Does Your Content Leave a Lasting Impression?
“A wealth of information creates a poverty of attention.”—Herbert Simon, Nobel Laureate
Simon’s 45-year-old observation will resonate with any demand generation marketer today. Due to years of irrational content exuberance, the supply of content has surpassed customers’ demand. Yet according to the Content Marketing Institute’s 2015 annual survey, marketers’ biggest challenge is producing engaging content. So while the deluge of substandard content has undeniably surpassed customers’ demand, the supply of quality content has a way to go.
Consider the stakes from a demand generation campaign perspective where the need for high-value, gated assets intended to drive leads is high. A poor content impression can affect the quality of responders, brand perception, and even get amplified in social channels.
This raises the question: How do you deliver a positive content experience?
“A solid mission makes it easier to produce content that does its job,” says Pulizzi.
But how do you define the mission of each asset? In this post, we discuss how to provide a singular focus for the content you create to form the impression you seek.
Your content needs a big idea
The content you create presents information and insight that, in addition to all interactions with your brand, leaves an indelible imprint in the minds’ of your intended audience. Yet demand generation marketers often neglect that imprint as an objective of their campaigns. When someone views your content, what do you want them to think?
Your content should be an ambassador for your brand. It’s a tangible experience that shapes the perception of your company and impacts buying behavior. Each content interaction should leave the recipient with one clear and compelling thought.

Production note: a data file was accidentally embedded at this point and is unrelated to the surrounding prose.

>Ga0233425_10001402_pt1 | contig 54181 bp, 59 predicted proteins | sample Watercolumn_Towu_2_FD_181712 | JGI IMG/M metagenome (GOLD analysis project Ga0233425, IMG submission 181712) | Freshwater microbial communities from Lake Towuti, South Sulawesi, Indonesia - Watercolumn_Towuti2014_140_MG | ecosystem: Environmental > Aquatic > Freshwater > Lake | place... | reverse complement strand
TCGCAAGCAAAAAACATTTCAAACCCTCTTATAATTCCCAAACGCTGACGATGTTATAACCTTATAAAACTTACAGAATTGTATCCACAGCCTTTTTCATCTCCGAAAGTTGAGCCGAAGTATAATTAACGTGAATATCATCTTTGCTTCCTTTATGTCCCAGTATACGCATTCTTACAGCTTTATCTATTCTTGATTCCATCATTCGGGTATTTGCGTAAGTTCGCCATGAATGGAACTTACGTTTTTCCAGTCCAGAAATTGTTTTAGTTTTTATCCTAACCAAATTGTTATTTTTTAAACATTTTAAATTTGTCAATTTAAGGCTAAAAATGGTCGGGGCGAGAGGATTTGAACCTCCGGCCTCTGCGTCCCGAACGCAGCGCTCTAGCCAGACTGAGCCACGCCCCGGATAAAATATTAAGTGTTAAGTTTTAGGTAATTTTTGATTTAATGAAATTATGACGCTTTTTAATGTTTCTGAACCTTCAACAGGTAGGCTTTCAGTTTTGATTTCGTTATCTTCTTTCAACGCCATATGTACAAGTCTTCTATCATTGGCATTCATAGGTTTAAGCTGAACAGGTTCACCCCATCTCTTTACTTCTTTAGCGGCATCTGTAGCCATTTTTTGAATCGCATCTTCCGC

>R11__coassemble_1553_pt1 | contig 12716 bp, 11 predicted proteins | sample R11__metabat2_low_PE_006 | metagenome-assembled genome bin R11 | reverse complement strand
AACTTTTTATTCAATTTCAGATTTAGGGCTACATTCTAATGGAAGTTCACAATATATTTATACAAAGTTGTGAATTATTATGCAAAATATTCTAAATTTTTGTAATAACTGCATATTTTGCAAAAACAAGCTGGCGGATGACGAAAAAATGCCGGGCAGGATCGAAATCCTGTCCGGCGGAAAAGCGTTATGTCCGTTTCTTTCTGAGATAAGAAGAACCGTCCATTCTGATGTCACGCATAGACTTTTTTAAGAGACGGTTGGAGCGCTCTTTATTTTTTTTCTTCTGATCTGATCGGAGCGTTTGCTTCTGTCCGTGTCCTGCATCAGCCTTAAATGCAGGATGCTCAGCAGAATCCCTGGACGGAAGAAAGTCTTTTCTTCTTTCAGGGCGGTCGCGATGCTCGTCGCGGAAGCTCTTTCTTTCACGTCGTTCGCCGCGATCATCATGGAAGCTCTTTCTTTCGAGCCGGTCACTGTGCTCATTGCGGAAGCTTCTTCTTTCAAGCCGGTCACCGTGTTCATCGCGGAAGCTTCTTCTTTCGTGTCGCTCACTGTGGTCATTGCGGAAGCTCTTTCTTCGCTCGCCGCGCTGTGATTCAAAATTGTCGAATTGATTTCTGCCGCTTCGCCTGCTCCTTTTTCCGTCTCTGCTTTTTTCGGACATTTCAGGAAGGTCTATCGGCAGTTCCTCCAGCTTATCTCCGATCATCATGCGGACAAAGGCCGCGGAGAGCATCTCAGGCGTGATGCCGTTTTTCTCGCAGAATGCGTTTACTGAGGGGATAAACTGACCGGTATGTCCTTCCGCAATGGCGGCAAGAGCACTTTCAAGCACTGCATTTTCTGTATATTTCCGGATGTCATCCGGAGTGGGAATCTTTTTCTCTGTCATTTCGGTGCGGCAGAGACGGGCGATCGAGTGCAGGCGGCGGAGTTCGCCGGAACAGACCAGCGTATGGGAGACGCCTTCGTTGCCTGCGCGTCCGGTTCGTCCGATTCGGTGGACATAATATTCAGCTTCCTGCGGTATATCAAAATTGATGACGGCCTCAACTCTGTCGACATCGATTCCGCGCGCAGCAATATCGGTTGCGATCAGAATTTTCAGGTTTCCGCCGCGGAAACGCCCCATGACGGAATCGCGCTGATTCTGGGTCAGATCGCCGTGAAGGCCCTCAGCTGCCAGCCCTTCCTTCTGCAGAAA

At Tendo, we call this the “Content Emotive Takeaway” (CET). It’s a single, compelling idea. While the CET is crucial to get right, it’s also easy to get wrong. It isn’t a headline or tagline. In fact, it should never see the light of day. Think of the CET as the impression that will give your content the best chance to succeed.
Keep it simple
Simplicity is the key to the CET. Someone should be able to hear it once and understand it immediately. The CET rises above all of the elements in the content development process: strategy, research, writing, editing, design, and so on. It acts as an umbrella idea that distills all of your audience research and industry insights into one succinct statement. It’s important that the CET is concrete, tangible, and not abstract.
Let’s use an example. Say you’re creating an eBook about the many benefits of migrating to the cloud. Your CET might read:
Integrate your business on our cloud and you’ll empower your employees, better connect with your customers and partners, all with the simplicity of dealing with a single vendor.
What’s wrong? There are more than five ideas in this CET. It hasn’t been boiled down to one single, compelling idea. A better CET would be:
Boost ROI with always-on access to information that your customers demand.
The KISS principle is in full effect here. The CET provides a focus for the content creators, stakeholders, and readers. You now have one impression you want to leave with readers.
The “Which Means Test”
It’s not easy to come up with a CET, but a former colleague had a highly effective method for consistently develop ones that were spot on. He called it the “Which Means Test.”
The “Which Means Test” is essentially a decision path for coming up with a CET that plays on readers’ emotions and rationale. Take AXE body spray, for example. For their commercials, they could have easily come up with a CET like:
AXE makes me smell good.
Simple, yes. Bland, absolutely. Now apply the “Which Means Test.” What does “smelling good” mean?
AXE gives me confidence.
AXE gets me noticed by the ladies.
BAM! AXE holds that CET as its North Star for all content creation.
Put your CET into action
Try developing a CET for the next piece of content you create. Better yet, look through your existing assets and try to find the CET behind them. If you can’t, your audience probably can’t either.
Take a look at this Printer Playbook video we created for HP. Can you tell what the CET is?